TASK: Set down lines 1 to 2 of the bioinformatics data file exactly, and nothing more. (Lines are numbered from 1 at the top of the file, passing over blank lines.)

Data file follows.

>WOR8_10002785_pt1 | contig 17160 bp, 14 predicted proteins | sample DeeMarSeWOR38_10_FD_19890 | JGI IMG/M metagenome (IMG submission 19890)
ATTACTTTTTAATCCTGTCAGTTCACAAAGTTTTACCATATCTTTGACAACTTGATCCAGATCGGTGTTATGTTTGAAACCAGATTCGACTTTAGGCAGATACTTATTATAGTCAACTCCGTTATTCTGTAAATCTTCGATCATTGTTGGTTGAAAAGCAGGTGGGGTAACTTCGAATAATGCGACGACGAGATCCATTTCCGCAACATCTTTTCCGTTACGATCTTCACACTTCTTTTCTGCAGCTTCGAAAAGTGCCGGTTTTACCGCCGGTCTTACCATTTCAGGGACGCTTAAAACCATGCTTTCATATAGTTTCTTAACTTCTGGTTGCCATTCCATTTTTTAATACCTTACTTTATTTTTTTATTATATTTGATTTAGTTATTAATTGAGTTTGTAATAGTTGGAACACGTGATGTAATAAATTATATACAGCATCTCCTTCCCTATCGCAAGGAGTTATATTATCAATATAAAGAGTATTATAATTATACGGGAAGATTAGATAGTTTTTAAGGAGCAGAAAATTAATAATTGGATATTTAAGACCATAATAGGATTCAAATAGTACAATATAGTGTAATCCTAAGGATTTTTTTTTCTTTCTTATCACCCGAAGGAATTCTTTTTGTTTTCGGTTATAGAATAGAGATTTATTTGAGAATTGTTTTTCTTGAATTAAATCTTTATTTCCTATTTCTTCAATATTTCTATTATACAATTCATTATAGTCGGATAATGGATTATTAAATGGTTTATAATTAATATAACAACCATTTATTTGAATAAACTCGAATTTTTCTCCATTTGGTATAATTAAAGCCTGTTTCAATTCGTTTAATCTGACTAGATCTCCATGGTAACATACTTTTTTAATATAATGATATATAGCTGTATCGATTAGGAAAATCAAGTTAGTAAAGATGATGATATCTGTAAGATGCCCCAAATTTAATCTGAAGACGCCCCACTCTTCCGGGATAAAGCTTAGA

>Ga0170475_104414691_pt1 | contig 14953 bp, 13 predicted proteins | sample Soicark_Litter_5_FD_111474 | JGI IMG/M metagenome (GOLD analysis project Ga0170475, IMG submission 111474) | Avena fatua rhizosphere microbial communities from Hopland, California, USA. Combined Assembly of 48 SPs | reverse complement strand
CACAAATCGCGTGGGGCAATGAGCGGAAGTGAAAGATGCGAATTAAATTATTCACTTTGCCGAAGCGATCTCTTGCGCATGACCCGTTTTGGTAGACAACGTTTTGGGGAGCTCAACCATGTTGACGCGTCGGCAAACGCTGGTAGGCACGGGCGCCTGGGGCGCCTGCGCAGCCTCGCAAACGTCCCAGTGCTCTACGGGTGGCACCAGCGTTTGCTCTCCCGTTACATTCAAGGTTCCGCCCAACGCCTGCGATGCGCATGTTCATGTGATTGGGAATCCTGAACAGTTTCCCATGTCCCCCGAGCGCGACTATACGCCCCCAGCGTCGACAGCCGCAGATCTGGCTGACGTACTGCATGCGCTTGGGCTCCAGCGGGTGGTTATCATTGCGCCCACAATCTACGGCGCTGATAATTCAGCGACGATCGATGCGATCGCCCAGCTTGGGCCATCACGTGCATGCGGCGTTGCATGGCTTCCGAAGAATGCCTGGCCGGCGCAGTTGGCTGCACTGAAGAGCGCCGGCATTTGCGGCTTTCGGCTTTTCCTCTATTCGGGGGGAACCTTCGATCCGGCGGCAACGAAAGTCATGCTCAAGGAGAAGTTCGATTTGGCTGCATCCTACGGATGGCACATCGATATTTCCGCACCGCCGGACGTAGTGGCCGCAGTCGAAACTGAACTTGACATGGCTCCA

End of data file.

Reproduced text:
>WOR8_10002785_pt1 | contig 17160 bp, 14 predicted proteins | sample DeeMarSeWOR38_10_FD_19890 | JGI IMG/M metagenome (IMG submission 19890)
ATTACTTTTTAATCCTGTCAGTTCACAAAGTTTTACCATATCTTTGACAACTTGATCCAGATCGGTGTTATGTTTGAAACCAGATTCGACTTTAGGCAGATACTTATTATAGTCAACTCCGTTATTCTGTAAATCTTCGATCATTGTTGGTTGAAAAGCAGGTGGGGTAACTTCGAATAATGCGACGACGAGATCCATTTCCGCAACATCTTTTCCGTTACGATCTTCACACTTCTTTTCTGCAGCTTCGAAAAGTGCCGGTTTTACCGCCGGTCTTACCATTTCAGGGACGCTTAAAACCATGCTTTCATATAGTTTCTTAACTTCTGGTTGCCATTCCATTTTTTAATACCTTACTTTATTTTTTTATTATATTTGATTTAGTTATTAATTGAGTTTGTAATAGTTGGAACACGTGATGTAATAAATTATATACAGCATCTCCTTCCCTATCGCAAGGAGTTATATTATCAATATAAAGAGTATTATAATTATACGGGAAGATTAGATAGTTTTTAAGGAGCAGAAAATTAATAATTGGATATTTAAGACCATAATAGGATTCAAATAGTACAATATAGTGTAATCCTAAGGATTTTTTTTTCTTTCTTATCACCCGAAGGAATTCTTTTTGTTTTCGGTTATAGAATAGAGATTTATTTGAGAATTGTTTTTCTTGAATTAAATCTTTATTTCCTATTTCTTCAATATTTCTATTATACAATTCATTATAGTCGGATAATGGATTATTAAATGGTTTATAATTAATATAACAACCATTTATTTGAATAAACTCGAATTTTTCTCCATTTGGTATAATTAAAGCCTGTTTCAATTCGTTTAATCTGACTAGATCTCCATGGTAACATACTTTTTTAATATAATGATATATAGCTGTATCGATTAGGAAAATCAAGTTAGTAAAGATGATGATATCTGTAAGATGCCCCAAATTTAATCTGAAGACGCCCCACTCTTCCGGGATAAAGCTTAGA